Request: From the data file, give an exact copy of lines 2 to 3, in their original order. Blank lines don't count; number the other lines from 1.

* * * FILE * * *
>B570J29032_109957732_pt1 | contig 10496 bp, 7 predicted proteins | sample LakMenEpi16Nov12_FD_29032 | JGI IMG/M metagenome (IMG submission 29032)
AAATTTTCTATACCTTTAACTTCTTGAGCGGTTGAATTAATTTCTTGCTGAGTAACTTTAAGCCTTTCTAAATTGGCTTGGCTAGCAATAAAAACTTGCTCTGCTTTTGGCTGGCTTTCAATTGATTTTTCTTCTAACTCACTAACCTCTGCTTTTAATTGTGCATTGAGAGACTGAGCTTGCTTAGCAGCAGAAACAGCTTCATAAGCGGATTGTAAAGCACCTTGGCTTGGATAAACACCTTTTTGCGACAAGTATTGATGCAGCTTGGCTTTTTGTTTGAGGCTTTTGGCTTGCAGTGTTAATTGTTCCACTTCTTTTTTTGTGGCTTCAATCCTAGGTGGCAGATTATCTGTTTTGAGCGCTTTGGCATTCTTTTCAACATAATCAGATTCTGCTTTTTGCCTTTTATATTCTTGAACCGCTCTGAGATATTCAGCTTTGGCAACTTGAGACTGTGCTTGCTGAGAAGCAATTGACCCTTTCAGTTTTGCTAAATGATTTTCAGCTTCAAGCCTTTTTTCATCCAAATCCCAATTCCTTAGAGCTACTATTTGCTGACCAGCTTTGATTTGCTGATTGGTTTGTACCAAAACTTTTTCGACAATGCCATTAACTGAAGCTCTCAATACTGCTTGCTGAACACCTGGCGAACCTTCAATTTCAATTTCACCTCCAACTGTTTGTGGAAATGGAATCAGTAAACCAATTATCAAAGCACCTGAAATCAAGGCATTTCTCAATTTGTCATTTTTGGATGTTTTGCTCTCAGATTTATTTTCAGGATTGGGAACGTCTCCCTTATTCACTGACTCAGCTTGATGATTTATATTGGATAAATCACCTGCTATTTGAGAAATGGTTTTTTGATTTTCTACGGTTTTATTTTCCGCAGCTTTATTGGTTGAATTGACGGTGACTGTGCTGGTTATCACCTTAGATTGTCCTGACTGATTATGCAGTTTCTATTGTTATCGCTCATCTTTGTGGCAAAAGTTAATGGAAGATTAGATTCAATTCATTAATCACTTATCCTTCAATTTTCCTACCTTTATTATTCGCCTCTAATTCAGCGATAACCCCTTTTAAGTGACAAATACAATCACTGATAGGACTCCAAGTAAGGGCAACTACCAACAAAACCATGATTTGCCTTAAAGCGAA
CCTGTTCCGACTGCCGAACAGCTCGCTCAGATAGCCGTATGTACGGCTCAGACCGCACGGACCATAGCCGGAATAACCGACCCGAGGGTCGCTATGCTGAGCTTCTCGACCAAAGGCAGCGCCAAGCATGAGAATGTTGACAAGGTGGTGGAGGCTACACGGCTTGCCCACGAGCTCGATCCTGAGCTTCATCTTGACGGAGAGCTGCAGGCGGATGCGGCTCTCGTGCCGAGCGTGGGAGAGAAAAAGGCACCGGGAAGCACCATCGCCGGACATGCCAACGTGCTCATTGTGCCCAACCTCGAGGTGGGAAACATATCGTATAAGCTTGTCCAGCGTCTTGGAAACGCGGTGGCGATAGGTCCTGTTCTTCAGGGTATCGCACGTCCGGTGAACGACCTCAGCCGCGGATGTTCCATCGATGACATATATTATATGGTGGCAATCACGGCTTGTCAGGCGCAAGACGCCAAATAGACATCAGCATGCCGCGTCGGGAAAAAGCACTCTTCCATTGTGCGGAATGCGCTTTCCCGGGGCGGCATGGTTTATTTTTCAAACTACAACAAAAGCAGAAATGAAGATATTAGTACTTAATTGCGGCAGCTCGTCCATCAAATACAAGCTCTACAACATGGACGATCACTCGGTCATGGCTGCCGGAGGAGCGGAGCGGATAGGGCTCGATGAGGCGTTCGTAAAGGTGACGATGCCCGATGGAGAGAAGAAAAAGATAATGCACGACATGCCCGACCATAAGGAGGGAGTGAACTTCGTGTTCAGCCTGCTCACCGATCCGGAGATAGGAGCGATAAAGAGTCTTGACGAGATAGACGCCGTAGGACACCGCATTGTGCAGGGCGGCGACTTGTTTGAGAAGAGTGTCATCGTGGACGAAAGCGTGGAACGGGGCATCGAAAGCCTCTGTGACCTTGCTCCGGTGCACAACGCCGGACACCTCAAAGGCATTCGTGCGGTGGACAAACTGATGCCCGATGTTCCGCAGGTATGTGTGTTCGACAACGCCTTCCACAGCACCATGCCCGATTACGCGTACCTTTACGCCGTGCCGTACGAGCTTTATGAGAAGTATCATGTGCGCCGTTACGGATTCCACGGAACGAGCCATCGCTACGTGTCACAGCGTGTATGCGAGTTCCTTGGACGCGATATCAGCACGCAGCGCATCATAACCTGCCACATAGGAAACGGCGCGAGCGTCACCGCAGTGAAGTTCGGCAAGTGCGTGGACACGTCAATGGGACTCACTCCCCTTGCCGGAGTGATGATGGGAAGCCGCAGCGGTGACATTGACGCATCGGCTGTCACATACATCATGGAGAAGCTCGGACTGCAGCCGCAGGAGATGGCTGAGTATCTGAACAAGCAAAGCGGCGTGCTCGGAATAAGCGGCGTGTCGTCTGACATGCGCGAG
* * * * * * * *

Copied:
AAATTTTCTATACCTTTAACTTCTTGAGCGGTTGAATTAATTTCTTGCTGAGTAACTTTAAGCCTTTCTAAATTGGCTTGGCTAGCAATAAAAACTTGCTCTGCTTTTGGCTGGCTTTCAATTGATTTTTCTTCTAACTCACTAACCTCTGCTTTTAATTGTGCATTGAGAGACTGAGCTTGCTTAGCAGCAGAAACAGCTTCATAAGCGGATTGTAAAGCACCTTGGCTTGGATAAACACCTTTTTGCGACAAGTATTGATGCAGCTTGGCTTTTTGTTTGAGGCTTTTGGCTTGCAGTGTTAATTGTTCCACTTCTTTTTTTGTGGCTTCAATCCTAGGTGGCAGATTATCTGTTTTGAGCGCTTTGGCATTCTTTTCAACATAATCAGATTCTGCTTTTTGCCTTTTATATTCTTGAACCGCTCTGAGATATTCAGCTTTGGCAACTTGAGACTGTGCTTGCTGAGAAGCAATTGACCCTTTCAGTTTTGCTAAATGATTTTCAGCTTCAAGCCTTTTTTCATCCAAATCCCAATTCCTTAGAGCTACTATTTGCTGACCAGCTTTGATTTGCTGATTGGTTTGTACCAAAACTTTTTCGACAATGCCATTAACTGAAGCTCTCAATACTGCTTGCTGAACACCTGGCGAACCTTCAATTTCAATTTCACCTCCAACTGTTTGTGGAAATGGAATCAGTAAACCAATTATCAAAGCACCTGAAATCAAGGCATTTCTCAATTTGTCATTTTTGGATGTTTTGCTCTCAGATTTATTTTCAGGATTGGGAACGTCTCCCTTATTCACTGACTCAGCTTGATGATTTATATTGGATAAATCACCTGCTATTTGAGAAATGGTTTTTTGATTTTCTACGGTTTTATTTTCCGCAGCTTTATTGGTTGAATTGACGGTGACTGTGCTGGTTATCACCTTAGATTGTCCTGACTGATTATGCAGTTTCTATTGTTATCGCTCATCTTTGTGGCAAAAGTTAATGGAAGATTAGATTCAATTCATTAATCACTTATCCTTCAATTTTCCTACCTTTATTATTCGCCTCTAATTCAGCGATAACCCCTTTTAAGTGACAAATACAATCACTGATAGGACTCCAAGTAAGGGCAACTACCAACAAAACCATGATTTGCCTTAAAGCGAA
CCTGTTCCGACTGCCGAACAGCTCGCTCAGATAGCCGTATGTACGGCTCAGACCGCACGGACCATAGCCGGAATAACCGACCCGAGGGTCGCTATGCTGAGCTTCTCGACCAAAGGCAGCGCCAAGCATGAGAATGTTGACAAGGTGGTGGAGGCTACACGGCTTGCCCACGAGCTCGATCCTGAGCTTCATCTTGACGGAGAGCTGCAGGCGGATGCGGCTCTCGTGCCGAGCGTGGGAGAGAAAAAGGCACCGGGAAGCACCATCGCCGGACATGCCAACGTGCTCATTGTGCCCAACCTCGAGGTGGGAAACATATCGTATAAGCTTGTCCAGCGTCTTGGAAACGCGGTGGCGATAGGTCCTGTTCTTCAGGGTATCGCACGTCCGGTGAACGACCTCAGCCGCGGATGTTCCATCGATGACATATATTATATGGTGGCAATCACGGCTTGTCAGGCGCAAGACGCCAAATAGACATCAGCATGCCGCGTCGGGAAAAAGCACTCTTCCATTGTGCGGAATGCGCTTTCCCGGGGCGGCATGGTTTATTTTTCAAACTACAACAAAAGCAGAAATGAAGATATTAGTACTTAATTGCGGCAGCTCGTCCATCAAATACAAGCTCTACAACATGGACGATCACTCGGTCATGGCTGCCGGAGGAGCGGAGCGGATAGGGCTCGATGAGGCGTTCGTAAAGGTGACGATGCCCGATGGAGAGAAGAAAAAGATAATGCACGACATGCCCGACCATAAGGAGGGAGTGAACTTCGTGTTCAGCCTGCTCACCGATCCGGAGATAGGAGCGATAAAGAGTCTTGACGAGATAGACGCCGTAGGACACCGCATTGTGCAGGGCGGCGACTTGTTTGAGAAGAGTGTCATCGTGGACGAAAGCGTGGAACGGGGCATCGAAAGCCTCTGTGACCTTGCTCCGGTGCACAACGCCGGACACCTCAAAGGCATTCGTGCGGTGGACAAACTGATGCCCGATGTTCCGCAGGTATGTGTGTTCGACAACGCCTTCCACAGCACCATGCCCGATTACGCGTACCTTTACGCCGTGCCGTACGAGCTTTATGAGAAGTATCATGTGCGCCGTTACGGATTCCACGGAACGAGCCATCGCTACGTGTCACAGCGTGTATGCGAGTTCCTTGGACGCGATATCAGCACGCAGCGCATCATAACCTGCCACATAGGAAACGGCGCGAGCGTCACCGCAGTGAAGTTCGGCAAGTGCGTGGACACGTCAATGGGACTCACTCCCCTTGCCGGAGTGATGATGGGAAGCCGCAGCGGTGACATTGACGCATCGGCTGTCACATACATCATGGAGAAGCTCGGACTGCAGCCGCAGGAGATGGCTGAGTATCTGAACAAGCAAAGCGGCGTGCTCGGAATAAGCGGCGTGTCGTCTGACATGCGCGAG